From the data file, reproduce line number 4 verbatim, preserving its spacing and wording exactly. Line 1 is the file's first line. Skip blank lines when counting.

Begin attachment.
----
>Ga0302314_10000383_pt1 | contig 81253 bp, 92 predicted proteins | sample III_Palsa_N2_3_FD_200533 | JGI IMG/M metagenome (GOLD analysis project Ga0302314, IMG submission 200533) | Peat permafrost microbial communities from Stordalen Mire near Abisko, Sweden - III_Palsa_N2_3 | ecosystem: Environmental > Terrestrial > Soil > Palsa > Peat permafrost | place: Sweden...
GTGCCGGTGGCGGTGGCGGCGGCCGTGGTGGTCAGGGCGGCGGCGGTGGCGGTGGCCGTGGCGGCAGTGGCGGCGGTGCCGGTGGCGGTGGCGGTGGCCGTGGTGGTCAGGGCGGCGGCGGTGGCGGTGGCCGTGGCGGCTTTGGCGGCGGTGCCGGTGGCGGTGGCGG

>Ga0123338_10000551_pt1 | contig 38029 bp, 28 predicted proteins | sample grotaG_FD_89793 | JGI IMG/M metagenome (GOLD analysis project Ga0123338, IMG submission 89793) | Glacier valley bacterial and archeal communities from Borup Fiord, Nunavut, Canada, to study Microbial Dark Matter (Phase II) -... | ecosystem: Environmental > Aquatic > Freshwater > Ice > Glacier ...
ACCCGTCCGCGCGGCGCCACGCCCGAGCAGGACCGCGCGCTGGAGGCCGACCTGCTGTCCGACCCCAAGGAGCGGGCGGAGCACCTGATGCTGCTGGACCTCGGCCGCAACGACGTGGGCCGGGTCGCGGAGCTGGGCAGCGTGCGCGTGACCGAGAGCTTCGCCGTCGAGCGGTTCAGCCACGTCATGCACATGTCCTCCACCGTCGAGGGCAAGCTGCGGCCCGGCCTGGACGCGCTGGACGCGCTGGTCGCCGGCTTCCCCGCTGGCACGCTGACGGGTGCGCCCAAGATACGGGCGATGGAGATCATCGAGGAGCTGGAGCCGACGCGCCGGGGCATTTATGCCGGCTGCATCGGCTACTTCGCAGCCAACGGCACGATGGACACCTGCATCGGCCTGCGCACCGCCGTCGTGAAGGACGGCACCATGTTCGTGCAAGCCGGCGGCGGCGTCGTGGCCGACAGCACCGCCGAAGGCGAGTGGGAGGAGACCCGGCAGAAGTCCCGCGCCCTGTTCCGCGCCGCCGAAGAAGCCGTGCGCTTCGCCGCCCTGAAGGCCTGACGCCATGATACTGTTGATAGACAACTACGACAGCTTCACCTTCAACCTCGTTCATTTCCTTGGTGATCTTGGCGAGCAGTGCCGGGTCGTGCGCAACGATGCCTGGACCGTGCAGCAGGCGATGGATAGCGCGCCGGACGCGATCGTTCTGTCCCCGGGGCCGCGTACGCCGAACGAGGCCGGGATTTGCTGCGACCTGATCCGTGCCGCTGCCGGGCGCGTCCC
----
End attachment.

ACCCGTCCGCGCGGCGCCACGCCCGAGCAGGACCGCGCGCTGGAGGCCGACCTGCTGTCCGACCCCAAGGAGCGGGCGGAGCACCTGATGCTGCTGGACCTCGGCCGCAACGACGTGGGCCGGGTCGCGGAGCTGGGCAGCGTGCGCGTGACCGAGAGCTTCGCCGTCGAGCGGTTCAGCCACGTCATGCACATGTCCTCCACCGTCGAGGGCAAGCTGCGGCCCGGCCTGGACGCGCTGGACGCGCTGGTCGCCGGCTTCCCCGCTGGCACGCTGACGGGTGCGCCCAAGATACGGGCGATGGAGATCATCGAGGAGCTGGAGCCGACGCGCCGGGGCATTTATGCCGGCTGCATCGGCTACTTCGCAGCCAACGGCACGATGGACACCTGCATCGGCCTGCGCACCGCCGTCGTGAAGGACGGCACCATGTTCGTGCAAGCCGGCGGCGGCGTCGTGGCCGACAGCACCGCCGAAGGCGAGTGGGAGGAGACCCGGCAGAAGTCCCGCGCCCTGTTCCGCGCCGCCGAAGAAGCCGTGCGCTTCGCCGCCCTGAAGGCCTGACGCCATGATACTGTTGATAGACAACTACGACAGCTTCACCTTCAACCTCGTTCATTTCCTTGGTGATCTTGGCGAGCAGTGCCGGGTCGTGCGCAACGATGCCTGGACCGTGCAGCAGGCGATGGATAGCGCGCCGGACGCGATCGTTCTGTCCCCGGGGCCGCGTACGCCGAACGAGGCCGGGATTTGCTGCGACCTGATCCGTGCCGCTGCCGGGCGCGTCCC